In Praise of East Cork. Well Worth a Visit!

In Praise of East Cork. 
Well Worth a Visit!

Friendly people, great food, attractions, on land and sea, both natural and man-made, make East Cork a gem of a place to visit. From the fantastic 13th century St Mary’s Collegiate Church in Youghal to high class Fota House Gardens and Arboretum, with Barryscourt Castle in between, all free to enter, there is a treasure chest of places to visit in the area.
Cliff walk (and lighthouse in distance) at Ballycotton

Let me take you on a trip to see part of it. We’ll also enjoy some delicious as East Cork is a foodie’s paradise with top notch restaurants including Barnabrow  (ideal for a Sunday lunch), Midleton’s pioneering Farmers Market and the food mecca of Ballymaloe.


Coming from the city on the main Cork-Waterford road, take the Cobh exit ramp and head for breakfast at Bramley Lodge.  Now, set up for the morning, go over the nearby bridge to Fota Island and its many attractions.

If you have kids, go the Wildlife Park; if not, walk through the renowned Fota Arboretum  and maybe add a tour of the Georgian House. If you like it around here, you may also try the high class  Fota Island Hotel and Golf Resort.

Sailing ship at Cobh, exactly where the liners dock in summer.
Moving on, go over the Belvelly Bridge and you find yourself on Great Island where the cathedral town of Cobh is situated. Much to do here including the Sirius Art Gallery, walking tours (including the Titanic Trail and Spike Island), harbourside bars and restaurants and of course the Cobh Heritage Centre which tells of forced deportations  and also the tales of the ill fated liners, The Titanic and the Lusitania. Cruise liners now call here regularly during the season, with a carnival atmosphere in the town on the days they are in port.

Time now to head out of the islands, maybe call to the Bakestone Cafe at Ballyseedy (Cobh Cross) for a tasty bite to eat before heading east for Midleton and a tour of the Jameson Experience. If you give the right answers here, you’ll end up with a certificate of proficiency in Whiskey!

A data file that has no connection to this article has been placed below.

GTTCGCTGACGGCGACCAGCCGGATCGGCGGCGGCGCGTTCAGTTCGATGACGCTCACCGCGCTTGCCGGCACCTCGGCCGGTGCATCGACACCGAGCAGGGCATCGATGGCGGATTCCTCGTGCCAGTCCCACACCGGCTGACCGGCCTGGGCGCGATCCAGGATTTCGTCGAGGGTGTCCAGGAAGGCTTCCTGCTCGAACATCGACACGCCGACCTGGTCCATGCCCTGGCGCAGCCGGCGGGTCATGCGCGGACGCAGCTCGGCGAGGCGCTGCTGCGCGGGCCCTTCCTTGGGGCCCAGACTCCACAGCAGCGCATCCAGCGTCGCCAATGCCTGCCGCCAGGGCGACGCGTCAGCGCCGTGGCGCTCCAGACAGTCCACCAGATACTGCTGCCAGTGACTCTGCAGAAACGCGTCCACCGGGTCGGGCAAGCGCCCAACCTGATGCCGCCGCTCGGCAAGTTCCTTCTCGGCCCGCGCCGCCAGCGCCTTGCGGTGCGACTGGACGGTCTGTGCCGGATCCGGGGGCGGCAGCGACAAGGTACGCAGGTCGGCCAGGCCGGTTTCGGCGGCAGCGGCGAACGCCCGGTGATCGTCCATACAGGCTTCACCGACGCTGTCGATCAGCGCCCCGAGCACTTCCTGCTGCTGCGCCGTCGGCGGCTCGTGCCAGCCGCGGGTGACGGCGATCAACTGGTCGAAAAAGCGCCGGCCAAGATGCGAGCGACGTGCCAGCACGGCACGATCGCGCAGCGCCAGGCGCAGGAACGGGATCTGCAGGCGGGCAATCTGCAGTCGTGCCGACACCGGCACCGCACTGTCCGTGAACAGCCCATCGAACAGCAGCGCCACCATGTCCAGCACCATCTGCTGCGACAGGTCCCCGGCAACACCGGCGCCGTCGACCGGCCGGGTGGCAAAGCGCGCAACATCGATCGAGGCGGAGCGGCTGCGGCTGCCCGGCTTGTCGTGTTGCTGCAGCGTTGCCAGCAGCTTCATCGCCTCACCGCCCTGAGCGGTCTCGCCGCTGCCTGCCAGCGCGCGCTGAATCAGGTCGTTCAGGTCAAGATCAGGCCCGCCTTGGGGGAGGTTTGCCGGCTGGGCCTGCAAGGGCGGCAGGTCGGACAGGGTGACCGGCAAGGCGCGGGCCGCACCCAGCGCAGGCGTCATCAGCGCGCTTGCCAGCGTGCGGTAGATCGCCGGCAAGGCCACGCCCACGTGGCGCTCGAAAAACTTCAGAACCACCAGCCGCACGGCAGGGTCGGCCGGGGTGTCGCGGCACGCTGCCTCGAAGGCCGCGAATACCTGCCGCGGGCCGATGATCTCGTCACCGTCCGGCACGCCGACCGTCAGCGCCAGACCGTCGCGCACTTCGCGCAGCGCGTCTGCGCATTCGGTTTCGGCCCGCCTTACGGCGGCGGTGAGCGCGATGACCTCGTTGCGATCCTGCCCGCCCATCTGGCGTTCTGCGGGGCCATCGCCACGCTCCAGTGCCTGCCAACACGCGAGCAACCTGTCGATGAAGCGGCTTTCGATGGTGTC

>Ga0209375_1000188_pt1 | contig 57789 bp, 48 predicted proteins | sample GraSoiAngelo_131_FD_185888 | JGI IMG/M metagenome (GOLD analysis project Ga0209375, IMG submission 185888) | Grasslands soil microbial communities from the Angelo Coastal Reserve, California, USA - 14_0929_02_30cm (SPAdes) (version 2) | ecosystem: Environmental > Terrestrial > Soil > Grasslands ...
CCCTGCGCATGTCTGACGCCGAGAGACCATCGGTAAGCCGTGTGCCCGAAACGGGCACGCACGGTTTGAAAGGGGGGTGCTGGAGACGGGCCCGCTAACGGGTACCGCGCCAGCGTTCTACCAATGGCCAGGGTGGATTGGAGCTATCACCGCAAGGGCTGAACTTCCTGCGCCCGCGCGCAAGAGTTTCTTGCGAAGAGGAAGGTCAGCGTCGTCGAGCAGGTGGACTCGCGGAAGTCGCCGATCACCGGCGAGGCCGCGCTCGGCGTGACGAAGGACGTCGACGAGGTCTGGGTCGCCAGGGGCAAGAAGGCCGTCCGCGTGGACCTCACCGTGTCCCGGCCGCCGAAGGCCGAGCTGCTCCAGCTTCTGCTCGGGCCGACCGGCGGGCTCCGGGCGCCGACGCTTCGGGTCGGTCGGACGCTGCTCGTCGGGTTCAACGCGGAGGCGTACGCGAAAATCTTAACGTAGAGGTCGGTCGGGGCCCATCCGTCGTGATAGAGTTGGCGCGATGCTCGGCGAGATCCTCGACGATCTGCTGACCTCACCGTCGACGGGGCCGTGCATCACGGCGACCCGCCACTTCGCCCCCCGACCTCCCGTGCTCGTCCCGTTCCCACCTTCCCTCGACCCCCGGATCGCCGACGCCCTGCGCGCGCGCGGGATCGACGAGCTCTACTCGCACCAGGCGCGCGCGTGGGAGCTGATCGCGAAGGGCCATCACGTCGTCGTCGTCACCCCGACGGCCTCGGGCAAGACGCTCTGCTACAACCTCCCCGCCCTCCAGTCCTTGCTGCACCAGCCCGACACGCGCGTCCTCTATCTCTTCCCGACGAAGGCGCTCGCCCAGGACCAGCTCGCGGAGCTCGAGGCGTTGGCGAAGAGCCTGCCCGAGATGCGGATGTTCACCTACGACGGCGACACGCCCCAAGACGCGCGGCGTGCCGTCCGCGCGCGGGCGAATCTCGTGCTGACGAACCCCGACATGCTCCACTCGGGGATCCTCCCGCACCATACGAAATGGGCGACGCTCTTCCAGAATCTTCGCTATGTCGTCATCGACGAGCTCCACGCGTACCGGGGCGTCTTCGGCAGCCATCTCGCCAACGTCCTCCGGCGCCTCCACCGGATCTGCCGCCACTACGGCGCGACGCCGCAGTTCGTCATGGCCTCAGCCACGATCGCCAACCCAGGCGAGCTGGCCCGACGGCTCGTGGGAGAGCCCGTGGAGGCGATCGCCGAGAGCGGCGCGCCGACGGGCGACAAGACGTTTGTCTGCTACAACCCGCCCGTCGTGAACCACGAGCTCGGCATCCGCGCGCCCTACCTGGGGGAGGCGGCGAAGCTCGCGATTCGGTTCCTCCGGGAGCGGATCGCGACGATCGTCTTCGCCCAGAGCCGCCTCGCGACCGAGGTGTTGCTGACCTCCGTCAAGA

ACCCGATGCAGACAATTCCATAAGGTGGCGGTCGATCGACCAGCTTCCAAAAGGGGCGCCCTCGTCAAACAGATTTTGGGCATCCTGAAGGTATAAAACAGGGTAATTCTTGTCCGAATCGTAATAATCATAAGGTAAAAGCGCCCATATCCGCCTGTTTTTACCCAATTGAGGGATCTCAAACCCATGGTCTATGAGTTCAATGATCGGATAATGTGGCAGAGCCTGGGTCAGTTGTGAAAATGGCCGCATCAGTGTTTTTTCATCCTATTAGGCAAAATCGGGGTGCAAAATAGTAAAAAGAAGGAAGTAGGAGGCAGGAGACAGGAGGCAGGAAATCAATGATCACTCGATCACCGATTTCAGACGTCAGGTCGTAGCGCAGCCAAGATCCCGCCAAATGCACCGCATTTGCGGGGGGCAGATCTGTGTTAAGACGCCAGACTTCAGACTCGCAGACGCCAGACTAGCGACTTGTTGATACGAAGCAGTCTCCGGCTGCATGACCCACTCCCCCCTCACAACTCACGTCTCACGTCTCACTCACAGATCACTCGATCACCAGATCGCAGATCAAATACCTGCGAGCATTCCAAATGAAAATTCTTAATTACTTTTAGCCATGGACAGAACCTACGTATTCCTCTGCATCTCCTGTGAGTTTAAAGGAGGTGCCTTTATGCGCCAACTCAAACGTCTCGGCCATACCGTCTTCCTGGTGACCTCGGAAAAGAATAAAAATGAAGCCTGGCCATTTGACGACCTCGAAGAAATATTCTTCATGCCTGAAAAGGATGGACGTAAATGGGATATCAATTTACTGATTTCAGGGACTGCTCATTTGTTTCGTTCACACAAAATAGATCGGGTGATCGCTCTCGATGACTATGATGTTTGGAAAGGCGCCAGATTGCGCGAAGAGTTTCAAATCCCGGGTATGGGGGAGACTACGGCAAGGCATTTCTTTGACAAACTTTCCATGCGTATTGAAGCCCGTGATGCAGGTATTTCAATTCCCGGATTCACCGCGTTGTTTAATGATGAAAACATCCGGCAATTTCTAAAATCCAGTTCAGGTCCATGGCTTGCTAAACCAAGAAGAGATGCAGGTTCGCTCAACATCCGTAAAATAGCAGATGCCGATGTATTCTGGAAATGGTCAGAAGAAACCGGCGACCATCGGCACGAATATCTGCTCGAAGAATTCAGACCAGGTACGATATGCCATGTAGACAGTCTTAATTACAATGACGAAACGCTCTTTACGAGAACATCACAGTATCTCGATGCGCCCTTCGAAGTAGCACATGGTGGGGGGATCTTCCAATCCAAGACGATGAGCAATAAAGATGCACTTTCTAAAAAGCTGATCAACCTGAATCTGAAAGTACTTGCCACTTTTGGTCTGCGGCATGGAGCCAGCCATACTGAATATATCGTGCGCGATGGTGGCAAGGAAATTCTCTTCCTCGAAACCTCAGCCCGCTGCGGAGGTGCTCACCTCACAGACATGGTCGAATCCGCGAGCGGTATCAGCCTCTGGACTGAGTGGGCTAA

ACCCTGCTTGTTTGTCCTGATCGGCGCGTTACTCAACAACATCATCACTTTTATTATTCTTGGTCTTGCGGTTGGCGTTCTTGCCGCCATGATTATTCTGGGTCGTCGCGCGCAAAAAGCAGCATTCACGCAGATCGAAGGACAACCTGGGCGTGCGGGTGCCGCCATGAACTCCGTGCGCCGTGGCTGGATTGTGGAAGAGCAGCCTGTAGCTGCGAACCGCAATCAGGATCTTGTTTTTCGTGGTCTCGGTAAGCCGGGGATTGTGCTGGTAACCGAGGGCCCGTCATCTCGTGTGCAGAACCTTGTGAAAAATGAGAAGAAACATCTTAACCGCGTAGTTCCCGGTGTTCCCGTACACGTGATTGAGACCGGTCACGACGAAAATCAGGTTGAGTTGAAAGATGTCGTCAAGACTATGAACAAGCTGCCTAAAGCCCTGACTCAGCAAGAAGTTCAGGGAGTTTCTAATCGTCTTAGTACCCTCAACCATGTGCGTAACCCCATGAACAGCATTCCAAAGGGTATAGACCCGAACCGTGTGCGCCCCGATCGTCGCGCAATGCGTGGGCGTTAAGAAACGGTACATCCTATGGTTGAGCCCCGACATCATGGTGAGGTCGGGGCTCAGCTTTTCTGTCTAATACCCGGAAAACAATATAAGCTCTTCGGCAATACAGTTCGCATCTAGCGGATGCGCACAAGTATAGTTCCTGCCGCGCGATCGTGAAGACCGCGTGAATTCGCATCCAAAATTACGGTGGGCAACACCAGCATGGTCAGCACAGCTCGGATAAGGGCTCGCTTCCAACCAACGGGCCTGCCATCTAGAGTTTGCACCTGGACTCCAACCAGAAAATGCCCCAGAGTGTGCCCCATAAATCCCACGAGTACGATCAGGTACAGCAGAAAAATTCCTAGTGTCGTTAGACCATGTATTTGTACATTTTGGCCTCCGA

Roche's Point, worth a detour.
You may have lunch at the distillery cafe here. Quite a few others to choose from but I have a particular in Kevin Ahern's Sage and his amazing 12-mile menu.

There will be detours, of course. One that I like is off the Whitegate road, out of Midleton. Look out for the signs for East Ferry and enjoy a walk by the estuary and maybe reward yourself with a well cooked meal at Murph’s, a restaurant with a lovely view.
Next stop though is Ballymaloe, the home of modern Irish food. You could spend a day here. Maybe an overnight stay to sample the world renowned cooking. Be sure to take a look at the impressive Cookery School gardens and call to the cafe for a mid afternoon or mid morning  coffee. The cafe at the Stephen Pearse pottery in Shanagarry is now gaining quite a reputation.
Youghal has many miles of beaches. Many more all along the East Cork coast.
In the nearby seaside village of Ballycotton, take a stroll down to the pier and see the fishermen come and go. If you feel you need to stretch the legs, then there is a spectacular walk along the cliff tops. After all that exercise, treat yourself to a gorgeous meal at Pier 26.
Time now for dinner. If heading back towards the city and make a stop at the estuary village of Glounthaune and the Rising Tide Bar Bistro. Enjoy your meal here, as Lady Gaga did, and take time for a deserved pint in the bar afterwards. If heading east, then you’ll find a lovely cafe called Sage or a fine seafood meal at Aherne’s, both in Youghal. Maybe you'd like to rest up for the night and have a meal in the Old Imperial Hotel on the main street, maybe just a drink in its old Coachhouse bar.
Fresh fish at Ballycotton's Pier 26